The high feed costs, along with limited hay supplies and poor pasture conditions, has lead to large liquidations of beef and dairy cow herds, and reductions in sow numbers. This has put even more short-term impact on livestock prices, and reduced profitability for producers. U.S. beef cow numbers were at the lowest level in decades coming into 2012, and now beef cow numbers are expected to be even 3-4 percent lower at the end of the year, due to this year’s drought conditions. The reduced livestock numbers resulting from the drought will likely lead to reduced supplies of meat and dairy products later in 2013, along with higher consumer costs for those products in the future.

 

Profit prospects for the livestock sector in 2013 look to improve and be more favorable, especially in the second half of the year. Most experts expect lower feed costs later in the year, with improved market price prospects, and strong product demand for meat and dairy products. The situation for livestock producers, which was created as a result of the 2012 drought, has once again pointed out the need for a risk management program for livestock producers that provides the same type of “safety-net” that  crop producers have available through Federal Crop Insurance. The Milk Income Loss Contract (MILC) program offers some risk management protection for dairy producers, but funding for that program was discontinued on September 30, 2012, until a new Farm Bill is enacted. Similarly, there is currently no USDA funding available for most emergency livestock assistance programs that could assist livestock producers with large financial losses from the 2012 drought.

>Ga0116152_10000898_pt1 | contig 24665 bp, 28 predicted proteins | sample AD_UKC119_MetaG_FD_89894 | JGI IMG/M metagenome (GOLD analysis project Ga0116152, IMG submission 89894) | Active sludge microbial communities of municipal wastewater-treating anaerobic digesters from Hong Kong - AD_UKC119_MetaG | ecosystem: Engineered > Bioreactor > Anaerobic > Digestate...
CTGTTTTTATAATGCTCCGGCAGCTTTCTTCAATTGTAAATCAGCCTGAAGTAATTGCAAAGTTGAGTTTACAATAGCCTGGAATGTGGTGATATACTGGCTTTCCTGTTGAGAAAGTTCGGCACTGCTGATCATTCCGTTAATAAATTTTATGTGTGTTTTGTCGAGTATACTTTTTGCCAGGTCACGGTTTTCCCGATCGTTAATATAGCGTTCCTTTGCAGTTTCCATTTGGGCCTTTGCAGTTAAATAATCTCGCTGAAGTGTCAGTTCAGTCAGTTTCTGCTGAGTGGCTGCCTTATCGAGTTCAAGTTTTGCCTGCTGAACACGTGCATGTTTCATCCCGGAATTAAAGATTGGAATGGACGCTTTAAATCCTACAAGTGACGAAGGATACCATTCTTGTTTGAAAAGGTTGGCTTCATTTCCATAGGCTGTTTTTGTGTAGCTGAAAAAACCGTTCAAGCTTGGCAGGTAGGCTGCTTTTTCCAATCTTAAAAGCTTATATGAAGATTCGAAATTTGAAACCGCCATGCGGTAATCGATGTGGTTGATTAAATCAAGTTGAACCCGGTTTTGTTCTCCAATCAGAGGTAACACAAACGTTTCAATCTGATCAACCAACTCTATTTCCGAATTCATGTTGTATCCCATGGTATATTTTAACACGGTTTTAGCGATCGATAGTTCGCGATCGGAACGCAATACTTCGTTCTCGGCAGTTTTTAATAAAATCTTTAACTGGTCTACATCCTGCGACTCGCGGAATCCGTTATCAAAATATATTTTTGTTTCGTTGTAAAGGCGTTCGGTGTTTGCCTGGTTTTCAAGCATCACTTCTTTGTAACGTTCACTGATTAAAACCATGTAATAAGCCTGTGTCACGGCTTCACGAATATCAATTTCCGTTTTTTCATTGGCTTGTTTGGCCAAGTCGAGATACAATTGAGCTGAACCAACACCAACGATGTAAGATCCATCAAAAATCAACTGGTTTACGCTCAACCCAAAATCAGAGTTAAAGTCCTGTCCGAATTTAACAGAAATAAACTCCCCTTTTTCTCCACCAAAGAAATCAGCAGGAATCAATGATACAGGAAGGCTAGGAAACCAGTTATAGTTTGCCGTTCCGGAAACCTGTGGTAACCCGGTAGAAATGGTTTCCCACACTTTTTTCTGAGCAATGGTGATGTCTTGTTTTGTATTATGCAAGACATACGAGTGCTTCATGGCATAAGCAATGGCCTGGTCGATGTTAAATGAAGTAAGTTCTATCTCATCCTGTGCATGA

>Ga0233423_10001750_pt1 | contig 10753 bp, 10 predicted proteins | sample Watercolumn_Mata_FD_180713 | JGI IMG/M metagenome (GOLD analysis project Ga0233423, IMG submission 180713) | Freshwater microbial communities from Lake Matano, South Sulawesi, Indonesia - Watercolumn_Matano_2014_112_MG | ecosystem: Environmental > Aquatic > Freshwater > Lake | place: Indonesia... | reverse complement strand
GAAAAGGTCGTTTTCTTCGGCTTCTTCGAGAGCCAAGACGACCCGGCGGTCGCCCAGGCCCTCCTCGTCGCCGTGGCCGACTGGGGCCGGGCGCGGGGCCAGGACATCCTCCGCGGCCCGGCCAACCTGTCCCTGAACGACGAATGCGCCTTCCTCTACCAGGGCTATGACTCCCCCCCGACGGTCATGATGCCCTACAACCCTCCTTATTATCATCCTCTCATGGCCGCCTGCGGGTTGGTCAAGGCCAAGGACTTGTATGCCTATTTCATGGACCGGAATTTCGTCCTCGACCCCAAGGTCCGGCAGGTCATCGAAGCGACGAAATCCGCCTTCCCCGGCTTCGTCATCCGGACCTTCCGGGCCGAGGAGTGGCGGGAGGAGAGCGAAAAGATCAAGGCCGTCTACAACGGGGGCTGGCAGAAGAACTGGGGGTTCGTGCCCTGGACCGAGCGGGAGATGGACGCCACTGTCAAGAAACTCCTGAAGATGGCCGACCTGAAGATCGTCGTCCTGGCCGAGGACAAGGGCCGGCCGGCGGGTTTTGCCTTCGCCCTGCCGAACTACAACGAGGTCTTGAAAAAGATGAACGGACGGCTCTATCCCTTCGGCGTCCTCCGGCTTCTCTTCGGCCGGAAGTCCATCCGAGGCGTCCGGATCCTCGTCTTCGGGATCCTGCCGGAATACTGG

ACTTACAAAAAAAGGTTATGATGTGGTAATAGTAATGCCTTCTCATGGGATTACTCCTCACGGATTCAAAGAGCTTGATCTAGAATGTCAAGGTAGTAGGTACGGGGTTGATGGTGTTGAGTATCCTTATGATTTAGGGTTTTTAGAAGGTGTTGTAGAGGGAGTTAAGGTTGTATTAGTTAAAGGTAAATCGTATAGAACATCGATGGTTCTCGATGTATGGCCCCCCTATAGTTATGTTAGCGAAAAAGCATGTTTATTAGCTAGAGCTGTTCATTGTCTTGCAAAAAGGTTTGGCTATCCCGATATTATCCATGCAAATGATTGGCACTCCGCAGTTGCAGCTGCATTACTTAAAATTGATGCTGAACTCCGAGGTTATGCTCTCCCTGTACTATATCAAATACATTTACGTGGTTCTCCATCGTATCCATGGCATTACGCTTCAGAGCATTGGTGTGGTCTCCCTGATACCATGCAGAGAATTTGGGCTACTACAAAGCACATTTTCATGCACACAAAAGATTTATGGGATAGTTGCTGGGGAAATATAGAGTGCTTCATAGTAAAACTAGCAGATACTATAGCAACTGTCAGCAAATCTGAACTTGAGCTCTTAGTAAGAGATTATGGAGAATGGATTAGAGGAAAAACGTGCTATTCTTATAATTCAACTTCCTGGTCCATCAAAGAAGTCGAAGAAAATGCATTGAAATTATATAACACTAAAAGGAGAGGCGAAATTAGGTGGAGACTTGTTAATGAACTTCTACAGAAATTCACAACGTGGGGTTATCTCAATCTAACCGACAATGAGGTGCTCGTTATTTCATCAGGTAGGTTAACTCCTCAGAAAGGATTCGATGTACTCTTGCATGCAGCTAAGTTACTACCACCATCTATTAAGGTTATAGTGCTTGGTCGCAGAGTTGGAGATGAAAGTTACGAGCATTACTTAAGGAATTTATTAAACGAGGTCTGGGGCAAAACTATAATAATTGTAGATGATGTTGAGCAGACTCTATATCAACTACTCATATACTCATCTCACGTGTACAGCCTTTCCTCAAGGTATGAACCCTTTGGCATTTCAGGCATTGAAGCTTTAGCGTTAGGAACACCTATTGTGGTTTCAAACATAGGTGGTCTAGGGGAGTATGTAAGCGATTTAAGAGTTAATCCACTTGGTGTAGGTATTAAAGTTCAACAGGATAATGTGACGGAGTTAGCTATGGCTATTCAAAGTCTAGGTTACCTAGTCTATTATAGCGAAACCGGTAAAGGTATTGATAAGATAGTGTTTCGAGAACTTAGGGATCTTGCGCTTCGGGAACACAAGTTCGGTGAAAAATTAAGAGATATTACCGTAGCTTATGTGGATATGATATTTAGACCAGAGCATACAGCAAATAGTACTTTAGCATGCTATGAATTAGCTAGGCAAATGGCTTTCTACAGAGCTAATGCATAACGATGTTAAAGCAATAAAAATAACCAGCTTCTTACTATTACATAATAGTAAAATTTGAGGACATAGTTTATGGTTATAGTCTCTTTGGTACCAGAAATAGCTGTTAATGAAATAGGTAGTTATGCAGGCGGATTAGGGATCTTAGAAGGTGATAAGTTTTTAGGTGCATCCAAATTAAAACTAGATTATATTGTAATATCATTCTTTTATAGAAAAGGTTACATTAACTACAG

Input Costs --- Crop input costs in 2012 increased moderately, compared to 2011, with fairly significant increases in expenses for seed, fertilizer, and fuel, and lower increases in chemical costs. For the second year in a row, many producers had very limited corn drying costs, due to the early maturity of the corn and the much warmer weather pattern this past Fall, and crop insurance rates remained fairly steady. Land rental rates increased significantly in many areas in 2012, and are likely to have another increase for the 2013 growing season. Feed costs for livestock producers were significantly higher in 2012, compared to a year earlier, but should moderate later in 2013. Agriculture interest rates, both for operating loans and longer term loans, remain quite low, which is a trend that is likely to continue in 2013.